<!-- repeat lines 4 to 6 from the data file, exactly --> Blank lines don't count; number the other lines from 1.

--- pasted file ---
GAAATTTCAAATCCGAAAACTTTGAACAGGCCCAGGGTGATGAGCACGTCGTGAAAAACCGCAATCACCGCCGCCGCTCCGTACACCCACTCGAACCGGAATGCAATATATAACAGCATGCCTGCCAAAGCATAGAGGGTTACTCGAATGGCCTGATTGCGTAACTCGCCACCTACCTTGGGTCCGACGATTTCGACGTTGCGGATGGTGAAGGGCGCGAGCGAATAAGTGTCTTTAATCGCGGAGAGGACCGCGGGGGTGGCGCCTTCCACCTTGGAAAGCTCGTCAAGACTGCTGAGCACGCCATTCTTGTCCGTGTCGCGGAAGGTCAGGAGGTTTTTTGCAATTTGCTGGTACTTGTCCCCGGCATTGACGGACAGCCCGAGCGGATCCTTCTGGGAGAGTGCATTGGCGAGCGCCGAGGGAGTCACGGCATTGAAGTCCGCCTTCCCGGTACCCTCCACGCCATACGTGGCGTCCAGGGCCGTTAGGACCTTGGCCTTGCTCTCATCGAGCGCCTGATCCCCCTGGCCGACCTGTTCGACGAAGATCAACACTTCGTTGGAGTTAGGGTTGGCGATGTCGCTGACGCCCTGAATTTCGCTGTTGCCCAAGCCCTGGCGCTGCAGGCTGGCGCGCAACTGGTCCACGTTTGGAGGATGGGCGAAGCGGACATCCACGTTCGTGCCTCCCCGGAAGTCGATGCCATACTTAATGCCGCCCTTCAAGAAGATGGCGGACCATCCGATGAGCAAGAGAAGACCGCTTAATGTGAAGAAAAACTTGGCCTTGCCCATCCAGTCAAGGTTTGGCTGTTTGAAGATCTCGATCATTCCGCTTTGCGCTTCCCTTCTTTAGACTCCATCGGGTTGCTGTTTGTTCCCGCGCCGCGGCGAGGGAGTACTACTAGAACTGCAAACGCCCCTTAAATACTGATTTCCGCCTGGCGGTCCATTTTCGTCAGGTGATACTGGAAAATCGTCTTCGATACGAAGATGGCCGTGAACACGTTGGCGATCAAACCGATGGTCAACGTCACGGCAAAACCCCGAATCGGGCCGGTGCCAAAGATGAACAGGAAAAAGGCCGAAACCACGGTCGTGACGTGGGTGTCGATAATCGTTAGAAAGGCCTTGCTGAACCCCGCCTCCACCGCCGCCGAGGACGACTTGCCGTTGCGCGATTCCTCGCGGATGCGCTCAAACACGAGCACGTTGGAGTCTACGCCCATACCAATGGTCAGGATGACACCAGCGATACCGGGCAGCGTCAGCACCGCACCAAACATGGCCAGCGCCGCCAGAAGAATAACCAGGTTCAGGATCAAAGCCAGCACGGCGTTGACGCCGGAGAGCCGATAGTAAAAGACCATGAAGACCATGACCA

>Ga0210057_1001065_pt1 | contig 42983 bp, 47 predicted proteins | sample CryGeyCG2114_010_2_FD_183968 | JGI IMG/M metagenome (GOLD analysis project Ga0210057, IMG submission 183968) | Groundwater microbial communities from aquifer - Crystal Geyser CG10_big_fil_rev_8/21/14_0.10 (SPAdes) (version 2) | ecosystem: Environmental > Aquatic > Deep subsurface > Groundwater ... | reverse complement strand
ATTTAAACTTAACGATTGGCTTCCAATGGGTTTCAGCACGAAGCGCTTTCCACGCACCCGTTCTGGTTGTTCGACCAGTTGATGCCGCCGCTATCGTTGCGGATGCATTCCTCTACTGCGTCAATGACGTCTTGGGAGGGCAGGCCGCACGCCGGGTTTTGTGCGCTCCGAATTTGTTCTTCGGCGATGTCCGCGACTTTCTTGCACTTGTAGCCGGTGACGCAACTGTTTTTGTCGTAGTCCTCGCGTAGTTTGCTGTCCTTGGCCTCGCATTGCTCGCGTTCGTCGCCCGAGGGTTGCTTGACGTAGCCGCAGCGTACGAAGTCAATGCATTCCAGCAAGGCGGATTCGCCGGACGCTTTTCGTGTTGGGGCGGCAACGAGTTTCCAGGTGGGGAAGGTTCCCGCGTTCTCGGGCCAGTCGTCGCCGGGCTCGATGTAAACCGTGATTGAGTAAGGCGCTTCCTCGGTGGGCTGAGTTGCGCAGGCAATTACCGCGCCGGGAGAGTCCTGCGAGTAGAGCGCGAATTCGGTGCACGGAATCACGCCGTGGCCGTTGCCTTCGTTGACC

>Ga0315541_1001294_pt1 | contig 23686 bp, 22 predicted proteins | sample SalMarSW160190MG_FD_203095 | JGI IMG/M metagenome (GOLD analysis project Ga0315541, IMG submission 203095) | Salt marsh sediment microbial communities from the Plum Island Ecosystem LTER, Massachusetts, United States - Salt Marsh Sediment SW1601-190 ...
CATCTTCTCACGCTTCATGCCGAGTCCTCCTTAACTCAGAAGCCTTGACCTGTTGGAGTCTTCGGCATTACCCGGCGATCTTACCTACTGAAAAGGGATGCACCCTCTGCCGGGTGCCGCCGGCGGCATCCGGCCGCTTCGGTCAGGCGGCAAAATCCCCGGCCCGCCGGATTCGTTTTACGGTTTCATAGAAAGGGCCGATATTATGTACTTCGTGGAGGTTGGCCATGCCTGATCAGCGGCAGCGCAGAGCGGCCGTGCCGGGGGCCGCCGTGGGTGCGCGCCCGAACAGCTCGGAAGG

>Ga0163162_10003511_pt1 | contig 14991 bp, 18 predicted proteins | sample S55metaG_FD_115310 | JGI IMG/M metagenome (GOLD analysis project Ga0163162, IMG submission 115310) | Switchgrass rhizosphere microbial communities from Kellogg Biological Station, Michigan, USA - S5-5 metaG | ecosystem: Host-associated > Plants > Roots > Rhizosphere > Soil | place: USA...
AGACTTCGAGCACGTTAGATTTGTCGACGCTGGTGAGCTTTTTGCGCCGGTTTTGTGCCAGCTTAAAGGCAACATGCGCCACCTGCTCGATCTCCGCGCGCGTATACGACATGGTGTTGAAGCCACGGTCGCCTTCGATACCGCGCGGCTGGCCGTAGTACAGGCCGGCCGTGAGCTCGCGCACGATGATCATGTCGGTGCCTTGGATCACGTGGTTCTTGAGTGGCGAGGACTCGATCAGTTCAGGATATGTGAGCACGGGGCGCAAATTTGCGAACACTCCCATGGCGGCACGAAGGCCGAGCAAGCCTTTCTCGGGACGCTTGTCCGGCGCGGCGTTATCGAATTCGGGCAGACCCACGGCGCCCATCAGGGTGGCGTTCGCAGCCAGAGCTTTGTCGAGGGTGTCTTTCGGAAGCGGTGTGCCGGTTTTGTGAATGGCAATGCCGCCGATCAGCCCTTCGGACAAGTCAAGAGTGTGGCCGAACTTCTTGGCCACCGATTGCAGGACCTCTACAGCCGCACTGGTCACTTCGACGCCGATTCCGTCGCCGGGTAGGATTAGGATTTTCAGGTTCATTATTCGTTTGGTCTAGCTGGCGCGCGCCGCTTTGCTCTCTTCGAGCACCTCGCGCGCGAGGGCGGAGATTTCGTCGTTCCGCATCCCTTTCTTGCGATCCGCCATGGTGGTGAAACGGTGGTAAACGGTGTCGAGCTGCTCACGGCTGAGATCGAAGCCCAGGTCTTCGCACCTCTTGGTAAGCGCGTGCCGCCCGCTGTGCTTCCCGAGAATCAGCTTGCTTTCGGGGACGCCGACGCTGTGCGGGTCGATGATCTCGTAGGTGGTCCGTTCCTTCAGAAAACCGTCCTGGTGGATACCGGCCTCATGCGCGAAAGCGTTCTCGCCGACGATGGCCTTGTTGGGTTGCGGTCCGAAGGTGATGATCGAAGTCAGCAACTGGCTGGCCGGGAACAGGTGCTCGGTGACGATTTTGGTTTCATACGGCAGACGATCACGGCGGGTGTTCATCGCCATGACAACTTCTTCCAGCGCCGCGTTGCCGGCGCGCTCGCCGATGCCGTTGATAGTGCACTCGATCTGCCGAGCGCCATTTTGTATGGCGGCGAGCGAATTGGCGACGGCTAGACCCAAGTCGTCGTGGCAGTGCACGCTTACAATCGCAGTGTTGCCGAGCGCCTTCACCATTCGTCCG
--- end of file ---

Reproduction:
>Ga0315541_1001294_pt1 | contig 23686 bp, 22 predicted proteins | sample SalMarSW160190MG_FD_203095 | JGI IMG/M metagenome (GOLD analysis project Ga0315541, IMG submission 203095) | Salt marsh sediment microbial communities from the Plum Island Ecosystem LTER, Massachusetts, United States - Salt Marsh Sediment SW1601-190 ...
CATCTTCTCACGCTTCATGCCGAGTCCTCCTTAACTCAGAAGCCTTGACCTGTTGGAGTCTTCGGCATTACCCGGCGATCTTACCTACTGAAAAGGGATGCACCCTCTGCCGGGTGCCGCCGGCGGCATCCGGCCGCTTCGGTCAGGCGGCAAAATCCCCGGCCCGCCGGATTCGTTTTACGGTTTCATAGAAAGGGCCGATATTATGTACTTCGTGGAGGTTGGCCATGCCTGATCAGCGGCAGCGCAGAGCGGCCGTGCCGGGGGCCGCCGTGGGTGCGCGCCCGAACAGCTCGGAAGG

>Ga0163162_10003511_pt1 | contig 14991 bp, 18 predicted proteins | sample S55metaG_FD_115310 | JGI IMG/M metagenome (GOLD analysis project Ga0163162, IMG submission 115310) | Switchgrass rhizosphere microbial communities from Kellogg Biological Station, Michigan, USA - S5-5 metaG | ecosystem: Host-associated > Plants > Roots > Rhizosphere > Soil | place: USA...